For me, the ghosts of the people and their materiality shape their potential re-inscription in my work; they are simultaneously gone and eternal. I don’t think this is just me. Katie Barclay cites Arlette Farge’s encounter with the ‘surplus of life’ that she felt in the archive and ruminated on in her wonderful, sensual account of historical research, The Allure of the Archives. Barclay notes that it is a type of ‘haunting that demands the acknowledgement of past subjects as ‘real’.[28] I think it does more than this. It also reminds us that what once was a surplus of life is now an absence.[29] Indeed, Barclay herself, turns to mourning as an intellectual process to unpick her responses to the archive and those she finds in it. She proposes that we recognise the ‘”excess of life” that continues beyond death and which brings the past to the present through us’.[30] This positioning of ‘us’ as the conduit is crucial, in my view. We have set up this relationship with our historical subjects and we are the means by which them, their actions, and their potential are realised. How does this impact agency? Well, I think we can use hauntology to understand and make explicit our emotional connections with our historical actors – and their haunting of us in the present. It also helps us to acknowledge our role in identifying their agency – both in terms of moving us (and thus shaping what we think about them) and in detailing what we determine as their acts of agency. Finally, a hauntological mindset reminds us that their futures, as realised or unrealised potential, shape what we construct out of their remains.  

Conclusion

I hope that my journey through the matrix of emotions, agency, and time has been thought provoking. What I aim to have suggested is that we should try to recognise our place in the construction of our historical actors’ agency and that we realise that this relationship is not entirely uni-directional, whether emotionally or temporally. The concept of emotional intersubjectivity approaches the co-constitutive creation of historical agency that I envisage. And the concept of hauntology acknowledges the disruptive force of time in the academics’ place in that relationship. Kleinberg advocates a ‘narrative [that] accommodates an understanding of …the past as something that is, as present and absent at the same time, as something and nothing entangled in a seemingly impossible way where the iterative position of the historian is woven into the past and the present such that it also presses upon the future’.[31] I like the way that the scholars’ dyschronic intervention in the telling of the past is acknowledged here, though I think we should also recognise the force of the historical actor in this process. I shall end with Keith Douglas’s evocative phrase, ‘Time’s wrong-way telescope’, as a metaphor for what we are doing where our subjects’ agency is concerned – self-consciously attempting to understand how people interacted with their world, ‘by distance simplified’.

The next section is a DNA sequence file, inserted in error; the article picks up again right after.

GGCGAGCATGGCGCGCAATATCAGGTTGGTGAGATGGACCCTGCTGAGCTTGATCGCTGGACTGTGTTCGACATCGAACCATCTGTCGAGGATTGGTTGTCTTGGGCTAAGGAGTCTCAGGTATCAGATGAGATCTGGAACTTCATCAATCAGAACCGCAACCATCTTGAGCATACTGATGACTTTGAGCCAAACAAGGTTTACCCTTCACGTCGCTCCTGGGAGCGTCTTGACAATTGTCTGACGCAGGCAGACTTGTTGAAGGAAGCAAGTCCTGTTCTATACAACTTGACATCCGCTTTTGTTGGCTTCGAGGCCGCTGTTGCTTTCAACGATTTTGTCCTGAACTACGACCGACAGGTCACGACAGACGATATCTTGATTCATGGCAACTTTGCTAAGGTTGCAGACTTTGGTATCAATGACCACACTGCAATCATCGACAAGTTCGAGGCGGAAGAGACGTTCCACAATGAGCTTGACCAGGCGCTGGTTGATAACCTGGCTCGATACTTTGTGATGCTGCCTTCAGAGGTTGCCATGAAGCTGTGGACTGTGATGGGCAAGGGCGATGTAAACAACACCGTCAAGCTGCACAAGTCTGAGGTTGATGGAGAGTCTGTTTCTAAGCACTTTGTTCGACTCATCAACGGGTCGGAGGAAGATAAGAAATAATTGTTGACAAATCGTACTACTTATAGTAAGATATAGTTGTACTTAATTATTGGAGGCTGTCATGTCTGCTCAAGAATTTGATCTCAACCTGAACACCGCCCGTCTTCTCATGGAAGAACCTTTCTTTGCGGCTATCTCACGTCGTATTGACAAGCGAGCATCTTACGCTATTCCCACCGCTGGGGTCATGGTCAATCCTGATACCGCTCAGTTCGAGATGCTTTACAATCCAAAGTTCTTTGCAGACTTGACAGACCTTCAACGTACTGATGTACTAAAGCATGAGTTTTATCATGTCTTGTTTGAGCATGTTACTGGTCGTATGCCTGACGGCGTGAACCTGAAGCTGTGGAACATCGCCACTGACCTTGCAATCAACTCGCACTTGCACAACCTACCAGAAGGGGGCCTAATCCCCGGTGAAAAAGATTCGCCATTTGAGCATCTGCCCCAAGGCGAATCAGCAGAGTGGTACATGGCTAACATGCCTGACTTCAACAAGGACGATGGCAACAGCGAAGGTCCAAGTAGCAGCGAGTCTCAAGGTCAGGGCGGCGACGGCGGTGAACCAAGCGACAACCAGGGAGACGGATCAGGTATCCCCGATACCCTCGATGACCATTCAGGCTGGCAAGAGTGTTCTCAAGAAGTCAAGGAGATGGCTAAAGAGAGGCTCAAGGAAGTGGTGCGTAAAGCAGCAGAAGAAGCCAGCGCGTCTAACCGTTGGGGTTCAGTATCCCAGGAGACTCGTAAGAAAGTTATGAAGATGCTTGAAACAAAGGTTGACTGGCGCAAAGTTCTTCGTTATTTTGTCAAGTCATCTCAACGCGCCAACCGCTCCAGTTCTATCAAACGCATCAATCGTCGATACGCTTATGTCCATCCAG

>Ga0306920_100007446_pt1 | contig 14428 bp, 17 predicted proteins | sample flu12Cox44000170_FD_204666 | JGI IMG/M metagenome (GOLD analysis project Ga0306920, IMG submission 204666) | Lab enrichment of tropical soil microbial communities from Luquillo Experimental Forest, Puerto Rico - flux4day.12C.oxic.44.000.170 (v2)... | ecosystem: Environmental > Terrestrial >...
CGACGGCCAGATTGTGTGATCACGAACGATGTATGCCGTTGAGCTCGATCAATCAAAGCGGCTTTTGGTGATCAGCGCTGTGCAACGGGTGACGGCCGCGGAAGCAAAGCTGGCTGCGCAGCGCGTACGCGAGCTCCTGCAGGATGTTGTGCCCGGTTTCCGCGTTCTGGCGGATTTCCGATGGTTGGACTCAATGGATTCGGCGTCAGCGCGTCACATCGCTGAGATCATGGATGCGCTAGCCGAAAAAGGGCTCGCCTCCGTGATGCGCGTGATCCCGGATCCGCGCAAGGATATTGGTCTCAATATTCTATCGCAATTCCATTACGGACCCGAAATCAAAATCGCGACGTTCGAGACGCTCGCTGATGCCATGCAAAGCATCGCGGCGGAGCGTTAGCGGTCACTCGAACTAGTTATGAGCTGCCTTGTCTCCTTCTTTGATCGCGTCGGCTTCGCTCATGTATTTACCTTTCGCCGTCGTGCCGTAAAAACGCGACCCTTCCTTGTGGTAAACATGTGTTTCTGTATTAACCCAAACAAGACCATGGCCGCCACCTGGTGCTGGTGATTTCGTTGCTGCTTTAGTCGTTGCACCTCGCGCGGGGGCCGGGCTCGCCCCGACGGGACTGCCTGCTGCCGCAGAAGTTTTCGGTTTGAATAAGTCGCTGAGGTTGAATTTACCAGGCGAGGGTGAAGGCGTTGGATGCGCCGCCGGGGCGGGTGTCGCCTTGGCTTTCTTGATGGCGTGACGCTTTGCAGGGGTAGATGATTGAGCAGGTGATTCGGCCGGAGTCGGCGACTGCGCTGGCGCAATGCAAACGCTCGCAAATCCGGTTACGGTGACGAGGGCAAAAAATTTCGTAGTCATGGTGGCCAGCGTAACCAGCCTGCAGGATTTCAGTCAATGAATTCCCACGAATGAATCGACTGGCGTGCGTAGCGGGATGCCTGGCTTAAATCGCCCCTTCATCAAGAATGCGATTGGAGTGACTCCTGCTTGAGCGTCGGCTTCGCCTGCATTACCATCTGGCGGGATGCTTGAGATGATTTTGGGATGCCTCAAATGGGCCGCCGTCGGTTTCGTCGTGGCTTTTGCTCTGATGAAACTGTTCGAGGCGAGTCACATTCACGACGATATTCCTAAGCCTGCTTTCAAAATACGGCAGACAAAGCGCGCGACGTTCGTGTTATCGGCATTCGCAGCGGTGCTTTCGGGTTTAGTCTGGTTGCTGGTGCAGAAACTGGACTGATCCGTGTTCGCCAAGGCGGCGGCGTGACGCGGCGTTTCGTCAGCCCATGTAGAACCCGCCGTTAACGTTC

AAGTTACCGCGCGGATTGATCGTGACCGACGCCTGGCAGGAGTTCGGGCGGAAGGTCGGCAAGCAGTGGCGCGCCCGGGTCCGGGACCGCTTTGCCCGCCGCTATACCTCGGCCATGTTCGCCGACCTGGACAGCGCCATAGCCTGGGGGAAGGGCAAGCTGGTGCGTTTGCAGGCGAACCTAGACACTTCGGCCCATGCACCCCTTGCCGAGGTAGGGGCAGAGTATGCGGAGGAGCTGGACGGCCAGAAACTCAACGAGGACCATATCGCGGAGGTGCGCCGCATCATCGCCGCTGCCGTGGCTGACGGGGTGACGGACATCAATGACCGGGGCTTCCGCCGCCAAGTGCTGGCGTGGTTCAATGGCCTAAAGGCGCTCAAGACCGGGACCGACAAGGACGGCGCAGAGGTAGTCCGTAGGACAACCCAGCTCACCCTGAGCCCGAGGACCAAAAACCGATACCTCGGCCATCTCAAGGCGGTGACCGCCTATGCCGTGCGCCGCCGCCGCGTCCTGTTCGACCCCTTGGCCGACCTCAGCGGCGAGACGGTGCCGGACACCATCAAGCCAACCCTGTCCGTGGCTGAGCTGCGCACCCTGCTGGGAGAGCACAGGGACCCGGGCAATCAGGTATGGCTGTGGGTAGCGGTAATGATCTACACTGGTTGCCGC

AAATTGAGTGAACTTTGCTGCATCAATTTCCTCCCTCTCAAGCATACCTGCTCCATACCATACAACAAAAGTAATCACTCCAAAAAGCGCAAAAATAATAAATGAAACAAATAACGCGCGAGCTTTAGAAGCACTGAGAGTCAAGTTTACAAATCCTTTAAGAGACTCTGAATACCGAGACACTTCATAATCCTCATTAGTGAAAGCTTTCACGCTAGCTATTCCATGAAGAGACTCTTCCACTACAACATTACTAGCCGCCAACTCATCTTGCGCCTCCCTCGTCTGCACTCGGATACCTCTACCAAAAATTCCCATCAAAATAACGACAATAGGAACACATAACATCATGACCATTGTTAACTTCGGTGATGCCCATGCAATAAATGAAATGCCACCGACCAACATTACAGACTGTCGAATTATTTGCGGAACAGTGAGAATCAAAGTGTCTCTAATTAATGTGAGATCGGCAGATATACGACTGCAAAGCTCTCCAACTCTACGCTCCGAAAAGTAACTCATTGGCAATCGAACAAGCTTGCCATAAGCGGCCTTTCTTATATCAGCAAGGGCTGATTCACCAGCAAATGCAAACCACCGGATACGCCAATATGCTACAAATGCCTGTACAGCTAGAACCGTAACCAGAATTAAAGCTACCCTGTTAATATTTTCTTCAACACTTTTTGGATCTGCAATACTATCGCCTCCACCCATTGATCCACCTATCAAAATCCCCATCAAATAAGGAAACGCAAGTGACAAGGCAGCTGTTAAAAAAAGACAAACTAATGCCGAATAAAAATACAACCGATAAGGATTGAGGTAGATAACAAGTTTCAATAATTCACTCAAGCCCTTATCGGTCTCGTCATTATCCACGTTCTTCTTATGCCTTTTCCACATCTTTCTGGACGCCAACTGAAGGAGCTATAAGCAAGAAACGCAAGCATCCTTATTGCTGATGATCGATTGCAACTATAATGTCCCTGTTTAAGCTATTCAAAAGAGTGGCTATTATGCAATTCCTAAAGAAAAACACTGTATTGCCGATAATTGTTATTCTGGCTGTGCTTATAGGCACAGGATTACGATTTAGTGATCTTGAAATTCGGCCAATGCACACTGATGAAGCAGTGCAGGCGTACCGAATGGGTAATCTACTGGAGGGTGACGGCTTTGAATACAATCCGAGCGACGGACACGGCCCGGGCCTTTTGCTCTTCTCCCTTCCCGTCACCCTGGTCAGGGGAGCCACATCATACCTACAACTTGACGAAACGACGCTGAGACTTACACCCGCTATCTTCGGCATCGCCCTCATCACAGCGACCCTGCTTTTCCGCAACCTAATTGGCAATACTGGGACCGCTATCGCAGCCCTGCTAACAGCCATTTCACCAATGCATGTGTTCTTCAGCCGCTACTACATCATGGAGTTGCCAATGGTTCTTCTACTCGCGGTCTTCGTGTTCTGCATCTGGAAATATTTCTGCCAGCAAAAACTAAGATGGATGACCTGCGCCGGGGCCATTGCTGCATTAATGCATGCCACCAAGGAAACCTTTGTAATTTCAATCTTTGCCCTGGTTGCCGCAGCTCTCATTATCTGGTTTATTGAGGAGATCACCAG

Paper delivered to The Centre for Nineteenth Studies Second Annual Conference 27 Nov 2020, on the theme of Agency and Emotions. I am very grateful to them for organising this conference and inviting me to close it with this keynote address.


[1] Megan Webber, ‘Troubling agency: agency and charity in early nineteenth-century London’, Historical Research, 91:251 (2018), 128,134-5

[2] Sara Ahmed, The Cultural Politics of Emotion (New York and London: Routledge Taylor & Francis Group, 2004), pp. 89-92

[3] Bailey, Unquiet Lives: Marriage and Marriage Breakdown in England, 1660-1800 (Cambridge, CUP, 2003) p. 204

[4] Joanne Begiato, ‘Beyond the Rule of Thumb: The Materiality of Marital Violence in England c. 1700–1857’, Cultural and Social History, 15:1 (2018), 46

[5] Bailey, Parenting in England 1760-1830. Emotion, Identity, and Generation (Oxford 2012), p. 14

[6] Bailey, Parenting in England, p. 224

[7] Bailey, Parenting in England, p. 227

[8] Walter Johnson W. “On Agency“, Journal of Social History (2003; Fall),113-124

[9] Cornelia Dayton, ‘Rethinking Agency, Recovering Voices’, The American Historical Review, 109: 3 (June 2004), 827-843